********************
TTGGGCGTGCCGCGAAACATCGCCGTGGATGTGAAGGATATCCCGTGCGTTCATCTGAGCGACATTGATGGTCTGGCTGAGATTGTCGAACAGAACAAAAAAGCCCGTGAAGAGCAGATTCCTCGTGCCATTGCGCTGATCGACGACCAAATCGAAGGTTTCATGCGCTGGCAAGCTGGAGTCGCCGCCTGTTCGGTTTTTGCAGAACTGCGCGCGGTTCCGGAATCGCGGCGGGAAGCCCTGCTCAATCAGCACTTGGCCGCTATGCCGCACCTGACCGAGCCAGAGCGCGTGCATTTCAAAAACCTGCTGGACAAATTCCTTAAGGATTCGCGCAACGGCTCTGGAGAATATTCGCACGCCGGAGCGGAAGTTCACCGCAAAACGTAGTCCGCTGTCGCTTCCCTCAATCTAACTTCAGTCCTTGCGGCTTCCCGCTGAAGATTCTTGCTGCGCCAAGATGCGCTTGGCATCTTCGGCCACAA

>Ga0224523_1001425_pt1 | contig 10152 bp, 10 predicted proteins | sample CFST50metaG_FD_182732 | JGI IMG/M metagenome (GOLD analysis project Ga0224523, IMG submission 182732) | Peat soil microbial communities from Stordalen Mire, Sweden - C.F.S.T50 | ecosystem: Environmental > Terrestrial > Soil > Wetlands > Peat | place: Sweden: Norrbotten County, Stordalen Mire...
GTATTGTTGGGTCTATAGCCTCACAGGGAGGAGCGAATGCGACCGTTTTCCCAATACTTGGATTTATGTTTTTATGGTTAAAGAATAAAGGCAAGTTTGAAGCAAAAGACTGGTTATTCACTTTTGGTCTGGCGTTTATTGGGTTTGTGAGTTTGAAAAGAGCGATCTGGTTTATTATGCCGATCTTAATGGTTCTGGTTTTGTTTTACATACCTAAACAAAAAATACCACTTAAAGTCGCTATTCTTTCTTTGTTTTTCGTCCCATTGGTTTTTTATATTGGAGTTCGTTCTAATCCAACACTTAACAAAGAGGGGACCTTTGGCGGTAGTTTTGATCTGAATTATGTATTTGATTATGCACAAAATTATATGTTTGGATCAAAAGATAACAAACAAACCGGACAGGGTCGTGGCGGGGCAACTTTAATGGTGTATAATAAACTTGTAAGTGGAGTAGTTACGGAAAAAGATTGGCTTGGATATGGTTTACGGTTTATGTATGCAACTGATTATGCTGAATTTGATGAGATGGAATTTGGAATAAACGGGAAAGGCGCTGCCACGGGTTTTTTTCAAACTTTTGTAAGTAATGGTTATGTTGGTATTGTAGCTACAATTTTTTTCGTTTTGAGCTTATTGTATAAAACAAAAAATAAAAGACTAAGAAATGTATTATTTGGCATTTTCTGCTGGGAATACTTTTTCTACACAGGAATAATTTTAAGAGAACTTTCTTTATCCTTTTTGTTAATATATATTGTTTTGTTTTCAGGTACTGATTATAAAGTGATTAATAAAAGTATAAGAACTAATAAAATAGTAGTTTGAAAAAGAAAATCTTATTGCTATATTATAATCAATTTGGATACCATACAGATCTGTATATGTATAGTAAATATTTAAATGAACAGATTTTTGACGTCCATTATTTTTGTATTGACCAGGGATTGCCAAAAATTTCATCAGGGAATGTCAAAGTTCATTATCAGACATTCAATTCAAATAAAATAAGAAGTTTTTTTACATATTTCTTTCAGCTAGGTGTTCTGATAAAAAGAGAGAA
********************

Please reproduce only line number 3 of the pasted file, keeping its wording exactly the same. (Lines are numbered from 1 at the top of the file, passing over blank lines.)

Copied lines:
GTATTGTTGGGTCTATAGCCTCACAGGGAGGAGCGAATGCGACCGTTTTCCCAATACTTGGATTTATGTTTTTATGGTTAAAGAATAAAGGCAAGTTTGAAGCAAAAGACTGGTTATTCACTTTTGGTCTGGCGTTTATTGGGTTTGTGAGTTTGAAAAGAGCGATCTGGTTTATTATGCCGATCTTAATGGTTCTGGTTTTGTTTTACATACCTAAACAAAAAATACCACTTAAAGTCGCTATTCTTTCTTTGTTTTTCGTCCCATTGGTTTTTTATATTGGAGTTCGTTCTAATCCAACACTTAACAAAGAGGGGACCTTTGGCGGTAGTTTTGATCTGAATTATGTATTTGATTATGCACAAAATTATATGTTTGGATCAAAAGATAACAAACAAACCGGACAGGGTCGTGGCGGGGCAACTTTAATGGTGTATAATAAACTTGTAAGTGGAGTAGTTACGGAAAAAGATTGGCTTGGATATGGTTTACGGTTTATGTATGCAACTGATTATGCTGAATTTGATGAGATGGAATTTGGAATAAACGGGAAAGGCGCTGCCACGGGTTTTTTTCAAACTTTTGTAAGTAATGGTTATGTTGGTATTGTAGCTACAATTTTTTTCGTTTTGAGCTTATTGTATAAAACAAAAAATAAAAGACTAAGAAATGTATTATTTGGCATTTTCTGCTGGGAATACTTTTTCTACACAGGAATAATTTTAAGAGAACTTTCTTTATCCTTTTTGTTAATATATATTGTTTTGTTTTCAGGTACTGATTATAAAGTGATTAATAAAAGTATAAGAACTAATAAAATAGTAGTTTGAAAAAGAAAATCTTATTGCTATATTATAATCAATTTGGATACCATACAGATCTGTATATGTATAGTAAATATTTAAATGAACAGATTTTTGACGTCCATTATTTTTGTATTGACCAGGGATTGCCAAAAATTTCATCAGGGAATGTCAAAGTTCATTATCAGACATTCAATTCAAATAAAATAAGAAGTTTTTTTACATATTTCTTTCAGCTAGGTGTTCTGATAAAAAGAGAGAA